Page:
Vitamin E supplementation may reduce the risk of pneumonia in elderly men who are not smokers, new research has found.
Administration of 50 mg per day of vitamin E decreased the risk of pneumonia in elderly male smokers by 72 per cent after they quit smoking, the findings, published in the journal Clinical Interventions in Aging, showed.
For the study, Harri Hemila from University of Helsinki, Finland, explored whether vitamin E supplementation might influence the risk of community-acquired pneumonia.
He analysed the data of the randomised trial (Alpha-Tocopherol Beta-Carotene Cancer Prevention [ATBC] Study) which was conducted in Finland and included male smokers aged from 50 to 69 years.
The age when the participant had started to smoke significantly modified the effect of vitamin E on pneumonia.
Vitamin E decreased the risk of pneumonia by 35 per cent in 7,469 participants who had started smoking at a later age, at 21 years or older, whereas the vitamin had no apparent effect on pneumonia for those who had started to smoke at a younger age.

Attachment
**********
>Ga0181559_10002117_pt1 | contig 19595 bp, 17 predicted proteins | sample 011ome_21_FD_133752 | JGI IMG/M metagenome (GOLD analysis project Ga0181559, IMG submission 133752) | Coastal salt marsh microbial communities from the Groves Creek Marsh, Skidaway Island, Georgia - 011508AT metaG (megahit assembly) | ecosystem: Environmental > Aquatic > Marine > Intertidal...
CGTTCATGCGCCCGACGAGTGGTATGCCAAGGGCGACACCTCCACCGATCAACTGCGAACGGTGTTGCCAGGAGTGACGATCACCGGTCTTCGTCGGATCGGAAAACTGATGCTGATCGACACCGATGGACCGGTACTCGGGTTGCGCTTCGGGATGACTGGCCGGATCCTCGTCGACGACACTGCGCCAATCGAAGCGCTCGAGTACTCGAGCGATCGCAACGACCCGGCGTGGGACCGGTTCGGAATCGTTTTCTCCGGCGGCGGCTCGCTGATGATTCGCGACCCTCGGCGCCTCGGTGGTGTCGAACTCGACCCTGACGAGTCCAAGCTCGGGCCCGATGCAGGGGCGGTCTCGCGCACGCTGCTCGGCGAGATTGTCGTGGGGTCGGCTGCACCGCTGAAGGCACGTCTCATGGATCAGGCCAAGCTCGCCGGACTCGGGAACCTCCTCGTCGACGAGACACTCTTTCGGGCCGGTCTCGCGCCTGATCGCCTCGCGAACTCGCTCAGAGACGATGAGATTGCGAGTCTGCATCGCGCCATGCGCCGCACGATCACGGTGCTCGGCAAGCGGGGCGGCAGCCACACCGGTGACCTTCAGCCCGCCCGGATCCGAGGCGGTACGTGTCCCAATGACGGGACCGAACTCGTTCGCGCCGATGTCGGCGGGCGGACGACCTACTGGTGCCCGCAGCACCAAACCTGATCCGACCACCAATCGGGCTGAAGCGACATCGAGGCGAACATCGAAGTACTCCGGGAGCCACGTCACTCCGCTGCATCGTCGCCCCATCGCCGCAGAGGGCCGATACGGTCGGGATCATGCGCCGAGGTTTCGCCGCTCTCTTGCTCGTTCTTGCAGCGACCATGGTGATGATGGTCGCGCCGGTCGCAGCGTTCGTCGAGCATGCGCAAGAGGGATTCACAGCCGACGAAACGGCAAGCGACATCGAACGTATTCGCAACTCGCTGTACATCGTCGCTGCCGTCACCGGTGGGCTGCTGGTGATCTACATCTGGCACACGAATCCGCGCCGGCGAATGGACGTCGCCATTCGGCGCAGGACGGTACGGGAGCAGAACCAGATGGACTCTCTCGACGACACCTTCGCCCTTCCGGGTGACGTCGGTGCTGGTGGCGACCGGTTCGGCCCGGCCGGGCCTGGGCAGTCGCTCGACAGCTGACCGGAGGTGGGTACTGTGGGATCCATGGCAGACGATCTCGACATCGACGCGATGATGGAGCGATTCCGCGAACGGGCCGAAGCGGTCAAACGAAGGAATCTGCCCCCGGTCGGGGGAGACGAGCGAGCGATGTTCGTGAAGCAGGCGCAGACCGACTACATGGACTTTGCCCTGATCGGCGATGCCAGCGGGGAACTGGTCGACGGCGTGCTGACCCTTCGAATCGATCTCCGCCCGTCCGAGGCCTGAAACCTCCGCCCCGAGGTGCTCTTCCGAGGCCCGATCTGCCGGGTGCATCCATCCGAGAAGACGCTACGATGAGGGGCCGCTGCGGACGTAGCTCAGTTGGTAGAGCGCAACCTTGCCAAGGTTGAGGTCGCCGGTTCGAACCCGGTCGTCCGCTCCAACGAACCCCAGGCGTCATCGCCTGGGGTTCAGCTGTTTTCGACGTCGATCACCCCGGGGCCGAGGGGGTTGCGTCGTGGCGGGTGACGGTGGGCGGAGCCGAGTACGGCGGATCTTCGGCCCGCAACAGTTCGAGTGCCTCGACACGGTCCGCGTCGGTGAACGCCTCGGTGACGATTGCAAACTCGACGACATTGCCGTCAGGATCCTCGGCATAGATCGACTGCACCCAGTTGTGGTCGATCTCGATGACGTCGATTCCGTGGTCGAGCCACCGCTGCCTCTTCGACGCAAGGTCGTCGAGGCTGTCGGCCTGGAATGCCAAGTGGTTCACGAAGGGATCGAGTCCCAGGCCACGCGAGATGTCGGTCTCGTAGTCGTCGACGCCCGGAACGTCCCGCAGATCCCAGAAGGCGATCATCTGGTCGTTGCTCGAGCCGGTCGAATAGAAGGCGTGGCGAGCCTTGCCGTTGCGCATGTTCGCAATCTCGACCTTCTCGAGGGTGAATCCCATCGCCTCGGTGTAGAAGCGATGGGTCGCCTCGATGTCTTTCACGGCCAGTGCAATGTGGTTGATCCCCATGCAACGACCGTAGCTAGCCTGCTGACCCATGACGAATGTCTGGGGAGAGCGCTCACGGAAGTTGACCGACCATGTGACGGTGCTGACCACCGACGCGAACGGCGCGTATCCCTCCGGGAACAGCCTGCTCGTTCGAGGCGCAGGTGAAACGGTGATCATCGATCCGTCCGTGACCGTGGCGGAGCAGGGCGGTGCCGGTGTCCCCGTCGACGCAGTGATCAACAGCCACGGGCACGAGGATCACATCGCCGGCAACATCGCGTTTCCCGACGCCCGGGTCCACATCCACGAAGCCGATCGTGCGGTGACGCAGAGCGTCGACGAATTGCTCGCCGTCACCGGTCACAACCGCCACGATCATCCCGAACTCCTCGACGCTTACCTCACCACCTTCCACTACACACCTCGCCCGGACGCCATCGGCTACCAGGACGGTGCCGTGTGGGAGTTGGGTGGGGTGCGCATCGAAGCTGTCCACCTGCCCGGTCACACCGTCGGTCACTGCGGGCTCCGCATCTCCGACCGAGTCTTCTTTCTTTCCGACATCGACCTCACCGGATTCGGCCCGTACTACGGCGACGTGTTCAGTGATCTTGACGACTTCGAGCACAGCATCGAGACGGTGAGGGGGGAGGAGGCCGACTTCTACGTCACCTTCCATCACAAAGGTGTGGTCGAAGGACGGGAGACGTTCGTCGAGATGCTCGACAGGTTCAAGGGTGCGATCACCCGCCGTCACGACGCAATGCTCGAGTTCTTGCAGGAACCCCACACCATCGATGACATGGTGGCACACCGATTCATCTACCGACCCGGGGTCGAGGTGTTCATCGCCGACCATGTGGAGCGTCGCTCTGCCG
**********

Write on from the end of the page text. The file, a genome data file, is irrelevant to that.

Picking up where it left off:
Among the 7,469 participants who started to smoke at a later age, vitamin E supplementation reduced the incidence of pneumonia by 69 per cent in a subgroup of 2,216 light smokers who exercised in their leisure time.
In this subgroup, vitamin E prevented pneumonia in 12.9 per cent of the participants by the time they reached the age of 74 years, which corresponds to one in eight getting a benefit from the vitamin.
The vitamin did not have a significant effect on participants who smoked heavily or had not been exercising.
The incidence of pneumonia was 72 percent lower in the vitamin E participants who had quit smoking, and this benefit from vitamin E was also seen among those who smoked heavily or did not exercise.
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